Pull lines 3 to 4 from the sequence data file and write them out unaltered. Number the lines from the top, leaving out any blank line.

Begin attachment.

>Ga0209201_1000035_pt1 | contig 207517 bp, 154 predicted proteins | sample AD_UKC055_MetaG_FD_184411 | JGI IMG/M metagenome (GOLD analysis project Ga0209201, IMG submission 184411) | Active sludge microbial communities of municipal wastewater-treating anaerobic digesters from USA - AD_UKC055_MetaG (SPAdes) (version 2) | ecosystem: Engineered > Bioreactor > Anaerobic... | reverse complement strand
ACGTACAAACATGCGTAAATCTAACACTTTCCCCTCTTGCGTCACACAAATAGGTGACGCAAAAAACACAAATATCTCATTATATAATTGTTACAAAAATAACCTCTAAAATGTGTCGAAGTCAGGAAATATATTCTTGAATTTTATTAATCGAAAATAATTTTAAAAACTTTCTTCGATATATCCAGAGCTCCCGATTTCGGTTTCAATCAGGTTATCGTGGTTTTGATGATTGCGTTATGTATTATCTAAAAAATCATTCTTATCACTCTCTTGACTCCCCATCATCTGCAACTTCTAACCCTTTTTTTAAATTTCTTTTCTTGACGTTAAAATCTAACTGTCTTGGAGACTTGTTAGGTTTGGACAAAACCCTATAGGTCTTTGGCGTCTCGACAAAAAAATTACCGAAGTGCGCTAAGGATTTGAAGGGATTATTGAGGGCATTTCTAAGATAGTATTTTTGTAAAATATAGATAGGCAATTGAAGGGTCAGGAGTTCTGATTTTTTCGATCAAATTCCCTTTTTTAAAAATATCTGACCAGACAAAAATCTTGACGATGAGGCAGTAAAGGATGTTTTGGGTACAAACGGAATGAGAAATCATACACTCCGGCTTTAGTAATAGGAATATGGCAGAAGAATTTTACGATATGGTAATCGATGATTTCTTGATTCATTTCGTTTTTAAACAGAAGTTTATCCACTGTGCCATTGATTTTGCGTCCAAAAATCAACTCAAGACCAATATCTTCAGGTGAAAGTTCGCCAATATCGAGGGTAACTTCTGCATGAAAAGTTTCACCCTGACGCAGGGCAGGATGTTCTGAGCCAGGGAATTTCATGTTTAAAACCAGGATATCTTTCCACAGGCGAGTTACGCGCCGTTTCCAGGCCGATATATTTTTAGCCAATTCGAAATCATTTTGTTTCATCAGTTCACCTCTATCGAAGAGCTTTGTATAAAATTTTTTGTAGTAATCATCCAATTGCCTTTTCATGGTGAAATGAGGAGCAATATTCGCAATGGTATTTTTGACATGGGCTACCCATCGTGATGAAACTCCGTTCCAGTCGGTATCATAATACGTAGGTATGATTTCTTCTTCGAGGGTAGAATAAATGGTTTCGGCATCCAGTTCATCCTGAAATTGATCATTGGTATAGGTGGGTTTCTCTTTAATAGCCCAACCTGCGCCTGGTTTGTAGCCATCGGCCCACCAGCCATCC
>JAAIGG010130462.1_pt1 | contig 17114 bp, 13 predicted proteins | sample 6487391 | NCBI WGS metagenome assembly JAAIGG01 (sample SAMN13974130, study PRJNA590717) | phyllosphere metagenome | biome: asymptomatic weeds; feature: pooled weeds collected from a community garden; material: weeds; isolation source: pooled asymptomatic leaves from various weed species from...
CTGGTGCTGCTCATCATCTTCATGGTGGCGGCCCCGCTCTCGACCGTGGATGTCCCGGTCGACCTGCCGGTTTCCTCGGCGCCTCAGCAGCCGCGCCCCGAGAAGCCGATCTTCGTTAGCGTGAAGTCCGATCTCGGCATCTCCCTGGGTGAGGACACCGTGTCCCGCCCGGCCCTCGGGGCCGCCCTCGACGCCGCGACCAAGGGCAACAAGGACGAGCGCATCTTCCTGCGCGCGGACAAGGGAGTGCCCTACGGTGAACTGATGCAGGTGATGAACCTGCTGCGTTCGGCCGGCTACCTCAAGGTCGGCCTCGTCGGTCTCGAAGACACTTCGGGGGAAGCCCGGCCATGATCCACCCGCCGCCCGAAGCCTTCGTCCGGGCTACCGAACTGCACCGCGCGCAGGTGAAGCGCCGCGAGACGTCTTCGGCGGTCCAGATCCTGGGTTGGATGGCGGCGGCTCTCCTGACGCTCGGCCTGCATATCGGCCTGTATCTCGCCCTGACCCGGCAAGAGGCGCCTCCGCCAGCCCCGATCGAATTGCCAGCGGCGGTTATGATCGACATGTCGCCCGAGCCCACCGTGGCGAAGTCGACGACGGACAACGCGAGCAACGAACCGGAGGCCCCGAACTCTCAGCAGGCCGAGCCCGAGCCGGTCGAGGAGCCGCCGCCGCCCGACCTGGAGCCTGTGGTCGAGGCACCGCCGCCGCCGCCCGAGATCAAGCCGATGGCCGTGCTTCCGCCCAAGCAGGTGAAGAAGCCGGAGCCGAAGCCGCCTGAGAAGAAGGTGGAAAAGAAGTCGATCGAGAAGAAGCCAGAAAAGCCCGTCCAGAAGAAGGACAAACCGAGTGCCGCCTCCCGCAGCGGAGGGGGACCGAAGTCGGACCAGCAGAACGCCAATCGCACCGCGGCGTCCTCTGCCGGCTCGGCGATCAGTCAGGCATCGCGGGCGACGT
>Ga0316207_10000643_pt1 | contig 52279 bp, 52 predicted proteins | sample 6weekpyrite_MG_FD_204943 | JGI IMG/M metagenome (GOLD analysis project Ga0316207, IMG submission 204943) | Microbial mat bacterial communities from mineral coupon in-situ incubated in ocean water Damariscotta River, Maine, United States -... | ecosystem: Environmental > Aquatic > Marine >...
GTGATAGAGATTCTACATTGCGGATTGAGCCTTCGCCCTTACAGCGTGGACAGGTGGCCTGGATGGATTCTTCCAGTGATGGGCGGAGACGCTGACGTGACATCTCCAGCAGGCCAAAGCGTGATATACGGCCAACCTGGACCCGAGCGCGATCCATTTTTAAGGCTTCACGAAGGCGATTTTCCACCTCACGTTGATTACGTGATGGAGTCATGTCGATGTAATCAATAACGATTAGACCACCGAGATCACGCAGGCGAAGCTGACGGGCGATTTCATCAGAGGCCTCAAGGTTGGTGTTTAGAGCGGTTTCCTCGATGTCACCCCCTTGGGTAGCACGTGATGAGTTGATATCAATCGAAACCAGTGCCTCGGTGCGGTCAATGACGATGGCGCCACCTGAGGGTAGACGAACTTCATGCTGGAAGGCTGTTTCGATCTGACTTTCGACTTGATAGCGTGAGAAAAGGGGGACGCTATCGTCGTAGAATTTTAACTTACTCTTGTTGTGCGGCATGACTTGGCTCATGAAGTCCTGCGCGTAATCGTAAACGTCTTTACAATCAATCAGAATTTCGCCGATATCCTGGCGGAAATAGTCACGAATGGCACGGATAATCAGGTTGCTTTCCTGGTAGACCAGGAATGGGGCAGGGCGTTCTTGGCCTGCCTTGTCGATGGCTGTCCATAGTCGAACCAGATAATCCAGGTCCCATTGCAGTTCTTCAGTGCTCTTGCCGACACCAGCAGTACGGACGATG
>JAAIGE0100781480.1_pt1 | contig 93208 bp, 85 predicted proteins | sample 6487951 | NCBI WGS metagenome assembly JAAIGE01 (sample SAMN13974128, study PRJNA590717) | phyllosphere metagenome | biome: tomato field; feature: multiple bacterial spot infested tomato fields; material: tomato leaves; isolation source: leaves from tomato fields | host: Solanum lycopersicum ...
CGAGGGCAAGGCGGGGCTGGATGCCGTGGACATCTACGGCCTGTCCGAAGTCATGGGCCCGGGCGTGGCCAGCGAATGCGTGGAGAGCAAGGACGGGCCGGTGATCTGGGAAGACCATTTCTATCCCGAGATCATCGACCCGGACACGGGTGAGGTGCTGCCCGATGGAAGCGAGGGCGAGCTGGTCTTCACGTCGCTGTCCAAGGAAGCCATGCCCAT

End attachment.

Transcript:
>JAAIGG010130462.1_pt1 | contig 17114 bp, 13 predicted proteins | sample 6487391 | NCBI WGS metagenome assembly JAAIGG01 (sample SAMN13974130, study PRJNA590717) | phyllosphere metagenome | biome: asymptomatic weeds; feature: pooled weeds collected from a community garden; material: weeds; isolation source: pooled asymptomatic leaves from various weed species from...
CTGGTGCTGCTCATCATCTTCATGGTGGCGGCCCCGCTCTCGACCGTGGATGTCCCGGTCGACCTGCCGGTTTCCTCGGCGCCTCAGCAGCCGCGCCCCGAGAAGCCGATCTTCGTTAGCGTGAAGTCCGATCTCGGCATCTCCCTGGGTGAGGACACCGTGTCCCGCCCGGCCCTCGGGGCCGCCCTCGACGCCGCGACCAAGGGCAACAAGGACGAGCGCATCTTCCTGCGCGCGGACAAGGGAGTGCCCTACGGTGAACTGATGCAGGTGATGAACCTGCTGCGTTCGGCCGGCTACCTCAAGGTCGGCCTCGTCGGTCTCGAAGACACTTCGGGGGAAGCCCGGCCATGATCCACCCGCCGCCCGAAGCCTTCGTCCGGGCTACCGAACTGCACCGCGCGCAGGTGAAGCGCCGCGAGACGTCTTCGGCGGTCCAGATCCTGGGTTGGATGGCGGCGGCTCTCCTGACGCTCGGCCTGCATATCGGCCTGTATCTCGCCCTGACCCGGCAAGAGGCGCCTCCGCCAGCCCCGATCGAATTGCCAGCGGCGGTTATGATCGACATGTCGCCCGAGCCCACCGTGGCGAAGTCGACGACGGACAACGCGAGCAACGAACCGGAGGCCCCGAACTCTCAGCAGGCCGAGCCCGAGCCGGTCGAGGAGCCGCCGCCGCCCGACCTGGAGCCTGTGGTCGAGGCACCGCCGCCGCCGCCCGAGATCAAGCCGATGGCCGTGCTTCCGCCCAAGCAGGTGAAGAAGCCGGAGCCGAAGCCGCCTGAGAAGAAGGTGGAAAAGAAGTCGATCGAGAAGAAGCCAGAAAAGCCCGTCCAGAAGAAGGACAAACCGAGTGCCGCCTCCCGCAGCGGAGGGGGACCGAAGTCGGACCAGCAGAACGCCAATCGCACCGCGGCGTCCTCTGCCGGCTCGGCGATCAGTCAGGCATCGCGGGCGACGT